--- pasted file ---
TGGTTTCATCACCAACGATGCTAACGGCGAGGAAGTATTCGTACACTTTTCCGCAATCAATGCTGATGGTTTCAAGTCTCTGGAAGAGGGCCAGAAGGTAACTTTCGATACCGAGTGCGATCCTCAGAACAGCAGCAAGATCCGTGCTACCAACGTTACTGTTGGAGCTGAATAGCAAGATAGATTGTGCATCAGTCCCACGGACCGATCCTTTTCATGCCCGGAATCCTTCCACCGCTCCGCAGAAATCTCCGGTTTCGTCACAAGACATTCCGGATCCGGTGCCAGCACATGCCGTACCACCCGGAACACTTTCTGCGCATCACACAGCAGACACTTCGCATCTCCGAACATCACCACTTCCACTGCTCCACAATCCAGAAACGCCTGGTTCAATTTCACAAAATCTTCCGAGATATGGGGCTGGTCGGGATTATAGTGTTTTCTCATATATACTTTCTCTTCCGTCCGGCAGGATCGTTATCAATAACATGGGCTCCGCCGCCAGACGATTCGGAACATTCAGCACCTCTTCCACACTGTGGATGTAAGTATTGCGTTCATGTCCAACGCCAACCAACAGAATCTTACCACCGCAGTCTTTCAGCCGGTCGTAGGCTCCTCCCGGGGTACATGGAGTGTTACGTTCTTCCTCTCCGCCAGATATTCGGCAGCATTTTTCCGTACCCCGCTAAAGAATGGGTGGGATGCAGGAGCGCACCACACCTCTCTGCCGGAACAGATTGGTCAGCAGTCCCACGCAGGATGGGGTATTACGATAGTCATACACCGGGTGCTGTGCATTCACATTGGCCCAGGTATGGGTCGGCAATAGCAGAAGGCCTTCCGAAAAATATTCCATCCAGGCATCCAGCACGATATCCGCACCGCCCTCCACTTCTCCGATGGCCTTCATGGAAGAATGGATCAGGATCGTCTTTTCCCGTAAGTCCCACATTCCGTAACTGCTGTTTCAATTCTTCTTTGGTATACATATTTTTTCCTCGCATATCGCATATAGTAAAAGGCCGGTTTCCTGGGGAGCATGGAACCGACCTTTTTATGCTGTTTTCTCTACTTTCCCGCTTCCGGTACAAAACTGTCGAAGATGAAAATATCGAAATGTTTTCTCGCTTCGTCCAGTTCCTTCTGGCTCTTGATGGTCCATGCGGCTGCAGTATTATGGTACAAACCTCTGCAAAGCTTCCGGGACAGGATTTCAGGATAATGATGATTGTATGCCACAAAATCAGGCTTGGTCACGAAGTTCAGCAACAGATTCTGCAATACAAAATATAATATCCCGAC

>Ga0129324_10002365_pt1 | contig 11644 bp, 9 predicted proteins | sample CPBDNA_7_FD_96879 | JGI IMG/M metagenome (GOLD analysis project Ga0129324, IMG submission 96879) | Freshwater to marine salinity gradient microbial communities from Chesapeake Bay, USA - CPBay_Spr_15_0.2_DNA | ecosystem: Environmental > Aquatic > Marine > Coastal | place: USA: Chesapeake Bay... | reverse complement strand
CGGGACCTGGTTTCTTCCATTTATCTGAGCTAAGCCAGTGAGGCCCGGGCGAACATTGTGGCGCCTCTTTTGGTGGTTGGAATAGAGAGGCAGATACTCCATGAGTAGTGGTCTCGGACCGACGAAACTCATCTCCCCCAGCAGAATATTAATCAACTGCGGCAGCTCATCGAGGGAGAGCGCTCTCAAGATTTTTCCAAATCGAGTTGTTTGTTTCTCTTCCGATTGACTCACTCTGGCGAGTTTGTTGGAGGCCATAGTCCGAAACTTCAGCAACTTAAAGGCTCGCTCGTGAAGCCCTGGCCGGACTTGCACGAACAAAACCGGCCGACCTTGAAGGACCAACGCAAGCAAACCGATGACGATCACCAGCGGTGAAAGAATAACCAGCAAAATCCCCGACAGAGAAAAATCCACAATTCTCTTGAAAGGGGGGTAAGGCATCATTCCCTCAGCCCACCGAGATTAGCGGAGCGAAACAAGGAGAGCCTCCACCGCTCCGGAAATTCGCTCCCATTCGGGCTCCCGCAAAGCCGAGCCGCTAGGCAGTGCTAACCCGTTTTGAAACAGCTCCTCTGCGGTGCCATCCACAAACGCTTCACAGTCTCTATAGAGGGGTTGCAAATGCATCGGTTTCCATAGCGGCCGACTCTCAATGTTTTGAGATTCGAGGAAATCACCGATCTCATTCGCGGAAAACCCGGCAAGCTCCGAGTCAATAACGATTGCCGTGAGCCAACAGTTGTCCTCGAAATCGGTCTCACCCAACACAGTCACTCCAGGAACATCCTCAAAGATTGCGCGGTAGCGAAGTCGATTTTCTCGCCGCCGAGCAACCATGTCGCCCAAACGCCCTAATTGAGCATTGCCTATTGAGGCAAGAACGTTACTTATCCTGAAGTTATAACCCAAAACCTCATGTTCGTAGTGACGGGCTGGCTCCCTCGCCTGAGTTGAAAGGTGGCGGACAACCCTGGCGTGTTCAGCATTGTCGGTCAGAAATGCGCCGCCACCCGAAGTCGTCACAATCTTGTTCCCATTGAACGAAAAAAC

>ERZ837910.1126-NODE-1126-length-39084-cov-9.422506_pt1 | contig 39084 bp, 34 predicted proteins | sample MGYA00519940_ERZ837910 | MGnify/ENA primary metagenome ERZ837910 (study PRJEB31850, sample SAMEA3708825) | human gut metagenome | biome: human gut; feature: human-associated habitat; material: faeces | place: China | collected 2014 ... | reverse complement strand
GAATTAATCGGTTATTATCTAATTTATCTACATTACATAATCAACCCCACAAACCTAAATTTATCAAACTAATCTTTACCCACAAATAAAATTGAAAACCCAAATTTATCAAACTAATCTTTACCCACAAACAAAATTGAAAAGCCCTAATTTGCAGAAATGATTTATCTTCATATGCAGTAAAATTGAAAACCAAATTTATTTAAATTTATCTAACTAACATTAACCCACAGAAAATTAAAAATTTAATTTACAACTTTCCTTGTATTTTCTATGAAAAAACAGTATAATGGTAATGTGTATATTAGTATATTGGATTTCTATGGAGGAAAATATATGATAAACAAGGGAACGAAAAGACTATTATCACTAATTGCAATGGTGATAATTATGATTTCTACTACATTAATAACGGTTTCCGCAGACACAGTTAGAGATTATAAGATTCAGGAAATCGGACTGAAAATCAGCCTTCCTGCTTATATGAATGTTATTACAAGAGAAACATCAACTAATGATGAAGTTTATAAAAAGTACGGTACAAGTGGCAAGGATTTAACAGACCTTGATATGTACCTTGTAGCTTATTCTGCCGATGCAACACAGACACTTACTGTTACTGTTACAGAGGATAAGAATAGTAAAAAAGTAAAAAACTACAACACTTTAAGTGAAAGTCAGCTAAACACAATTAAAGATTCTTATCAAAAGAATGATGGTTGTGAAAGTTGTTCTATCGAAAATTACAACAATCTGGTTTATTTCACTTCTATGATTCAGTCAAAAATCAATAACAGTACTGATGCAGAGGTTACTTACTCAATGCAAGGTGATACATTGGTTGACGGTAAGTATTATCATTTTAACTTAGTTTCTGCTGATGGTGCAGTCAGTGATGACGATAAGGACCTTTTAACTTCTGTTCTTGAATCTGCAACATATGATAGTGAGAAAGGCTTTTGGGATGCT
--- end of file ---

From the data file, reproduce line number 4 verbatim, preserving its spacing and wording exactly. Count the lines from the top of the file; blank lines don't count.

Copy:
>ERZ837910.1126-NODE-1126-length-39084-cov-9.422506_pt1 | contig 39084 bp, 34 predicted proteins | sample MGYA00519940_ERZ837910 | MGnify/ENA primary metagenome ERZ837910 (study PRJEB31850, sample SAMEA3708825) | human gut metagenome | biome: human gut; feature: human-associated habitat; material: faeces | place: China | collected 2014 ... | reverse complement strand